Stereoscopic TV battle brewing
By Kim Yoo-chul
Amid sharpening technology, there is no doubt that 3D TV is here to stay with the whole industry currently at the same stage as when high-definition (HD) was introduced.
3D was a key issue at the recently finished IFA electronics fair in Berlin where most TV majors displayed their latest 3D solutions with hopes to take the lead in the booming market.
``3D will be everywhere next year,’’ said Jim Chabin, president of the International 3D Society.
Now, attention is being shifted as to whether latecomer LG will break down the current domestic lead of Samsung.
Price matters for 3D hopefuls because there is little 3D-only content on the market and consumers don’t have much knowledge, in general, of viewing differences offered by the different technologies used by Samsung and LG.
``That’s why we are confident to completely beat Samsung’s technology in China by the end of this year and our next targets are the United States, Europe and Japan,’’ said Kwon Young-soo, the chief executive of LG Display, in a meeting with reporters, Thursday.
LG Display, the display-making affiliate of Korea’s LG Group, uses ``film-patterned retarder’’ (FPR) technology and is looking to increase its customer base to top-tier manufacturers including Sony, though senior LG spokesman Gary Son declined to unveil the name of any new Japanese clients.
3D TVs, introduced by Panasonic, Toshiba, Samsung and LG among others currently use two different technologies. Samsung uses the “active shutter-glass” (ASG) format as opposed to the FPR system.
A Samsung, Sony and Panasonic alliance argue that there is a clear difference in picture quality between ASG and FPR.
FPR technology shows left and right images to each eye that are then combined by the brain.
LG Electronics, leading Chinese TV makers, Toshiba of Japan and Philips of the Netherlands utilize this power free technology.
For LG, doing business with Sony and Panasonic is crucial to take the lead in the global 3D market as the two Japanese companies are strong brands.
``I’ve learned that LG has struck a significant deal with an Asia-based TV major for its FPR 3D technology,’’ said one high-ranking industry executive, adding an official announcement will be possibly made at next year’s Consumer Electronics Show (CES) in Las Vegas.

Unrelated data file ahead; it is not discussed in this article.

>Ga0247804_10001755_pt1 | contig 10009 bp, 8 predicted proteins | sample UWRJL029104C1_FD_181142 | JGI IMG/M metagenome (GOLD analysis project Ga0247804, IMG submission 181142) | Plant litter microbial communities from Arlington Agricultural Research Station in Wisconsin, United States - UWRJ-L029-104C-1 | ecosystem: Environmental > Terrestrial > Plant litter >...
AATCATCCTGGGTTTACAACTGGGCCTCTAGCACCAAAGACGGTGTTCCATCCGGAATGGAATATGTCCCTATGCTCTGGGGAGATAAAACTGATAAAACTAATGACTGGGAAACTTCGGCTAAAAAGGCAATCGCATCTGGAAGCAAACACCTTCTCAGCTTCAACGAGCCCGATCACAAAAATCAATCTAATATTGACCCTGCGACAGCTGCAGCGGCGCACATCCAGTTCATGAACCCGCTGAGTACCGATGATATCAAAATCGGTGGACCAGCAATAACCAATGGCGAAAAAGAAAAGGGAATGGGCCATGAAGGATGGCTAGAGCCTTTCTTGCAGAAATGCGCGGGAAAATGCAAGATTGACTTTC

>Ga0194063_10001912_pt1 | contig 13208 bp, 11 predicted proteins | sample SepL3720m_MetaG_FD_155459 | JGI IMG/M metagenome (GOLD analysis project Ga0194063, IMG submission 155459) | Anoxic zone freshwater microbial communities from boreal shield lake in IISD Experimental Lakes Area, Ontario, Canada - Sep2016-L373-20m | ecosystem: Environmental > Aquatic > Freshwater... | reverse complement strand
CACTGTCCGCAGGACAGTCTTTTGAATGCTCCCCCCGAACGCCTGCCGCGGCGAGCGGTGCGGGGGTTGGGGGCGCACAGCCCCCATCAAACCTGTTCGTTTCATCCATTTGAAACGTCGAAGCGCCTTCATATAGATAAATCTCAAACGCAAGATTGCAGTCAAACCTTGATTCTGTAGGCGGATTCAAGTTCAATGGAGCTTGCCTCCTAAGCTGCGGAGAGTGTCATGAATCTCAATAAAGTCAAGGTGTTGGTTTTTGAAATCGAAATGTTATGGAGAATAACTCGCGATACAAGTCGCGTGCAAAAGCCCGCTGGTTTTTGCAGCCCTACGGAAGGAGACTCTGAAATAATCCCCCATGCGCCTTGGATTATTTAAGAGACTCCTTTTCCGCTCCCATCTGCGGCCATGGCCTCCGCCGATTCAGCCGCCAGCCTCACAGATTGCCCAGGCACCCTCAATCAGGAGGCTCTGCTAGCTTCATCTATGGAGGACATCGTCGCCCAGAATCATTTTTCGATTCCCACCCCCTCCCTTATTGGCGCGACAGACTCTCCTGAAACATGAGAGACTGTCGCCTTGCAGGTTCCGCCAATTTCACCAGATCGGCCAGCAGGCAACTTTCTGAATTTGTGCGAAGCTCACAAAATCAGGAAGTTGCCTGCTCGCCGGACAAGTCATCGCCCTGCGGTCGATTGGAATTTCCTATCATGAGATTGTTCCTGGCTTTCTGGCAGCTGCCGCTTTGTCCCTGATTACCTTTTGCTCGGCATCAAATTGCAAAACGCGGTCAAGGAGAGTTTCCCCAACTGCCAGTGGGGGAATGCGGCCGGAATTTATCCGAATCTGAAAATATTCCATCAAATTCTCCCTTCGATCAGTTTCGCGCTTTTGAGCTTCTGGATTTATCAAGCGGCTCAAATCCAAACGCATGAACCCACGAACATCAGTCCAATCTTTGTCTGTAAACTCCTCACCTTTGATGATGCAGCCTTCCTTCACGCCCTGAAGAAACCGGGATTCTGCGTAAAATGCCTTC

GfK, the world’s fourth-biggest market research firm, says the proliferation of FPR 3D is inevitable as it is much cheaper than battery-powered ASG devices.
``We expect that in the future passive 3D technology will have a much stronger share than the active version,’’ said Juergen Boyny, the global director of consumer electronics at GfK.
``Because the glasses are cheaper, there is a much lower investment by the consumer. What we are seeing is that 3D at home is a communal thing with people tending to watch the film or the show in a family group or inviting friends round and that’s why polarized 3D becomes a very attractive proposition.’’
Samsung has acknowledged the challenge from FPR, however, the world’s biggest TV maker is still confident.
The company said it dominates the 3D market in the United States with a market share of 47 percent, followed by 10.8 percent by LG as of the end of the second quarter of this year, according to the data from DisplaySearch, a market research firm.
Samsung also said it controls 50 percent in Europe, while LG had a 13.3 percent during the same period, DisplaySearch said.
Yoon Boo-keun, who handles Samsung’s television business, claimed 3D is only one function and stressed Samsung is migrating into Internet-based advanced TVs to offer what it claims is a ``seamless experience.’’
``Samsung is the market creator for `Smart TV applications.’ We are the world’s fastest in adding customized applications,’’ said Yoon.
``The market is telling (which technology is better). We are in the phase of moving into the new and next sector,’’ the executive added.